In his popular book “A Brief History of Time”, Stephan Hawking introduces the complex world of (astro)physics to a larger audience. One of the phenomena it describes are black holes, massive stars that collapse under their own gravity and attract everything in their vicinity towards their center. The book also describes the Event Horizon. This imaginary boundary close to a black hole is the point where gravity becomes so massive that even light cannot escape its grip, giving rise to the name ‘black hole’.
This point of no return is an interesting concept that has been widely used in many other contexts. In this article I would like apply it to the balance sheets of pension funds. The health of pension funds is often described by the funded ratio, which is the ratio of assets compared to the value of the liabilities. A funded ratio of 80% for instance implies that the value of the assets is 80% of the size of the liabilities, a reality faced by many funds globally. The funded ratio of pension funds differs dramatically across the world, with well-funded schemes reporting ratios far above 100%, where other funds face a much more dire situation with a funded ratio even below 30% (1).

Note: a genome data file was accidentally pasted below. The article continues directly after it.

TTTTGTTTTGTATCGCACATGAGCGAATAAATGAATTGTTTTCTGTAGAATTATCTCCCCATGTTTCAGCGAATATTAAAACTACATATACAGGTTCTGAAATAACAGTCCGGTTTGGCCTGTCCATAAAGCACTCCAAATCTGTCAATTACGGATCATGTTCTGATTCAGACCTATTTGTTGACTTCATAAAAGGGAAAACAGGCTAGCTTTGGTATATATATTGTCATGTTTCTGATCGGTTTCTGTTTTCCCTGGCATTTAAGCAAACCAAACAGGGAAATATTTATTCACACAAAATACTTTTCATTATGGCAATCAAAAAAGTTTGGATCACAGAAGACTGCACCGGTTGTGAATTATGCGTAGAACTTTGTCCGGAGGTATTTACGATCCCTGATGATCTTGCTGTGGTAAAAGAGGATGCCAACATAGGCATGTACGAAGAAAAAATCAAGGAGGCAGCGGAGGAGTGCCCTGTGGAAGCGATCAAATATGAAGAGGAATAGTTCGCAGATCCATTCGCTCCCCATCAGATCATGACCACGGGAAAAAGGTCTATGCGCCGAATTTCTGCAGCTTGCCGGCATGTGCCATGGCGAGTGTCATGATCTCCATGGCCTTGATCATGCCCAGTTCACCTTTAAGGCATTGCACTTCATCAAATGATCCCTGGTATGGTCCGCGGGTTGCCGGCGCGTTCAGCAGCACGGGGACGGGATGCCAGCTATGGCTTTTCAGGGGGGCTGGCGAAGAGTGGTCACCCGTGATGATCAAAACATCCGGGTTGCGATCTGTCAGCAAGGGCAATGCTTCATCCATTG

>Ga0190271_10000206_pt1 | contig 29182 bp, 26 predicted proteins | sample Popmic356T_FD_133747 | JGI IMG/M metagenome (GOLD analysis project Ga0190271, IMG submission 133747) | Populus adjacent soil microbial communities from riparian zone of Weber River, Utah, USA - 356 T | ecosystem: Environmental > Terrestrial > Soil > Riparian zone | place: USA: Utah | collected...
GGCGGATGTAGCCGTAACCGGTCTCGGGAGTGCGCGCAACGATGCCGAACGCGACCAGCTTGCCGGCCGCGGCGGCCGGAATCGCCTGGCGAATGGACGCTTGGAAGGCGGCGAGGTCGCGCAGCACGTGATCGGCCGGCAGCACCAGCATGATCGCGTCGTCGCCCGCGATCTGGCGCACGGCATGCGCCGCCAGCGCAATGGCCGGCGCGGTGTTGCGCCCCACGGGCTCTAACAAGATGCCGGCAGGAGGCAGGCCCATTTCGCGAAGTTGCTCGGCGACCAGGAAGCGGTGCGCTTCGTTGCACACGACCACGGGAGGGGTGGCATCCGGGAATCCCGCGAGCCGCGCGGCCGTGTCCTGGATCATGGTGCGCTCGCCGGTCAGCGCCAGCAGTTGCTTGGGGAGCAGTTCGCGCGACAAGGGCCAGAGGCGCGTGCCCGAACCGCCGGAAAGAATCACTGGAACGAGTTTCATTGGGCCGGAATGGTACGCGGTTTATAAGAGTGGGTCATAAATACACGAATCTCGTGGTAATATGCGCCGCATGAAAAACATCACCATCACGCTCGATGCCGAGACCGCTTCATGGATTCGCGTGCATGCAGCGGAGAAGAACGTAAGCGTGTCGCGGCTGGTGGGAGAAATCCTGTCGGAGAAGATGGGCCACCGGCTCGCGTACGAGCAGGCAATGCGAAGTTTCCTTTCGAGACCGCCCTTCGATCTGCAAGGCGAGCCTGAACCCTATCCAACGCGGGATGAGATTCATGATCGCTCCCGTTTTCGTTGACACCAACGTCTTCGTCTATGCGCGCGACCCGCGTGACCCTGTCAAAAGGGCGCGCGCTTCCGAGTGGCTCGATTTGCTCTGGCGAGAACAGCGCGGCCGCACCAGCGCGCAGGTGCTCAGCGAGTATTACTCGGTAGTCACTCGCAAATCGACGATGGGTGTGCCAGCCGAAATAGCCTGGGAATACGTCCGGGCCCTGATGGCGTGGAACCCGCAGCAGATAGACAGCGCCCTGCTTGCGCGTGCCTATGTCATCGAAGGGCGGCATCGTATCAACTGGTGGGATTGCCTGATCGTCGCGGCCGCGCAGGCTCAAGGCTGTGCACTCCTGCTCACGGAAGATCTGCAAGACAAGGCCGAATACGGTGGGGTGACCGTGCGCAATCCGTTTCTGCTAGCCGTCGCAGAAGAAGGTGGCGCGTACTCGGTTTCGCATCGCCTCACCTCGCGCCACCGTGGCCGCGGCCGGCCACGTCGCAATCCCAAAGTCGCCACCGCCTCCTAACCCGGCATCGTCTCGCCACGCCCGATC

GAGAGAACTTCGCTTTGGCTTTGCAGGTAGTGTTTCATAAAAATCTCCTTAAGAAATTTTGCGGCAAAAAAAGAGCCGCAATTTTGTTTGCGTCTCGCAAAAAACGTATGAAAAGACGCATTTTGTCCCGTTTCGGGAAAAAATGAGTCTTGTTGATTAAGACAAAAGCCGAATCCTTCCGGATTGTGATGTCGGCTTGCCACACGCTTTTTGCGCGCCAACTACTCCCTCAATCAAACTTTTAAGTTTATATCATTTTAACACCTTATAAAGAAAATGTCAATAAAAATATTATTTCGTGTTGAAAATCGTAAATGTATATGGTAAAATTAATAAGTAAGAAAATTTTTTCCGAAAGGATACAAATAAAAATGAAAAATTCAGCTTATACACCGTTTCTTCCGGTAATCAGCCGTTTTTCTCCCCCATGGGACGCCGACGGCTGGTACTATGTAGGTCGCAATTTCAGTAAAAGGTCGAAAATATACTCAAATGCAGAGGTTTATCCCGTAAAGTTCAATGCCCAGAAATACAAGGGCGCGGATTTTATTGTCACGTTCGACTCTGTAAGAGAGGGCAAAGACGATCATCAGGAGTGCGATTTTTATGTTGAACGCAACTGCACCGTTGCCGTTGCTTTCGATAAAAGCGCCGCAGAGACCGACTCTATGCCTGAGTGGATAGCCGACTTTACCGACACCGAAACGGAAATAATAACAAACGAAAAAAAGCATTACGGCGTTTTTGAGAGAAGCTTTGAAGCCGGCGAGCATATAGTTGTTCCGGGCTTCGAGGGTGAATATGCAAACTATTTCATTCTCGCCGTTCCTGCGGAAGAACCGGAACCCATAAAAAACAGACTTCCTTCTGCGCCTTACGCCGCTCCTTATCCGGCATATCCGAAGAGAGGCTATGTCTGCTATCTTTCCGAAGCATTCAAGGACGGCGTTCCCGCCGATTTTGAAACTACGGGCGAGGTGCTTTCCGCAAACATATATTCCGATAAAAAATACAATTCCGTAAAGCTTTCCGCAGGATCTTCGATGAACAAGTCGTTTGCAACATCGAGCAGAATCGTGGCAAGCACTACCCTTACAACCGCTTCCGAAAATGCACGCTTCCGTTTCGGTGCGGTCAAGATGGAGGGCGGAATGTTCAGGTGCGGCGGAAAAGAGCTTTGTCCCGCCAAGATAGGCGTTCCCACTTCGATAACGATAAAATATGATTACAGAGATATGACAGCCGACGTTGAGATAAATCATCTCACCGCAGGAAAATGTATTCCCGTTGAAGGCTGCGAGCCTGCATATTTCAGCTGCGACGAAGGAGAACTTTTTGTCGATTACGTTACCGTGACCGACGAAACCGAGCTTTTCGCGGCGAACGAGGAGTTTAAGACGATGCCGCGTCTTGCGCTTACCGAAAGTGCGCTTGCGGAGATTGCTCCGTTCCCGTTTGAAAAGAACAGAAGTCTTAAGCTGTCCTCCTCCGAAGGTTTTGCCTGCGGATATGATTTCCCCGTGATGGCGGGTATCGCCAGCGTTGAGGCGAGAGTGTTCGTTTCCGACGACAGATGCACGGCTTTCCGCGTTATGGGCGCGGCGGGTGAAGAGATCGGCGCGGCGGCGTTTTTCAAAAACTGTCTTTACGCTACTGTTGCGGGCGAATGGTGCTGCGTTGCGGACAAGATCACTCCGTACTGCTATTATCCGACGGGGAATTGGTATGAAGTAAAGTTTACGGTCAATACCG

The dangers of low-funded ratios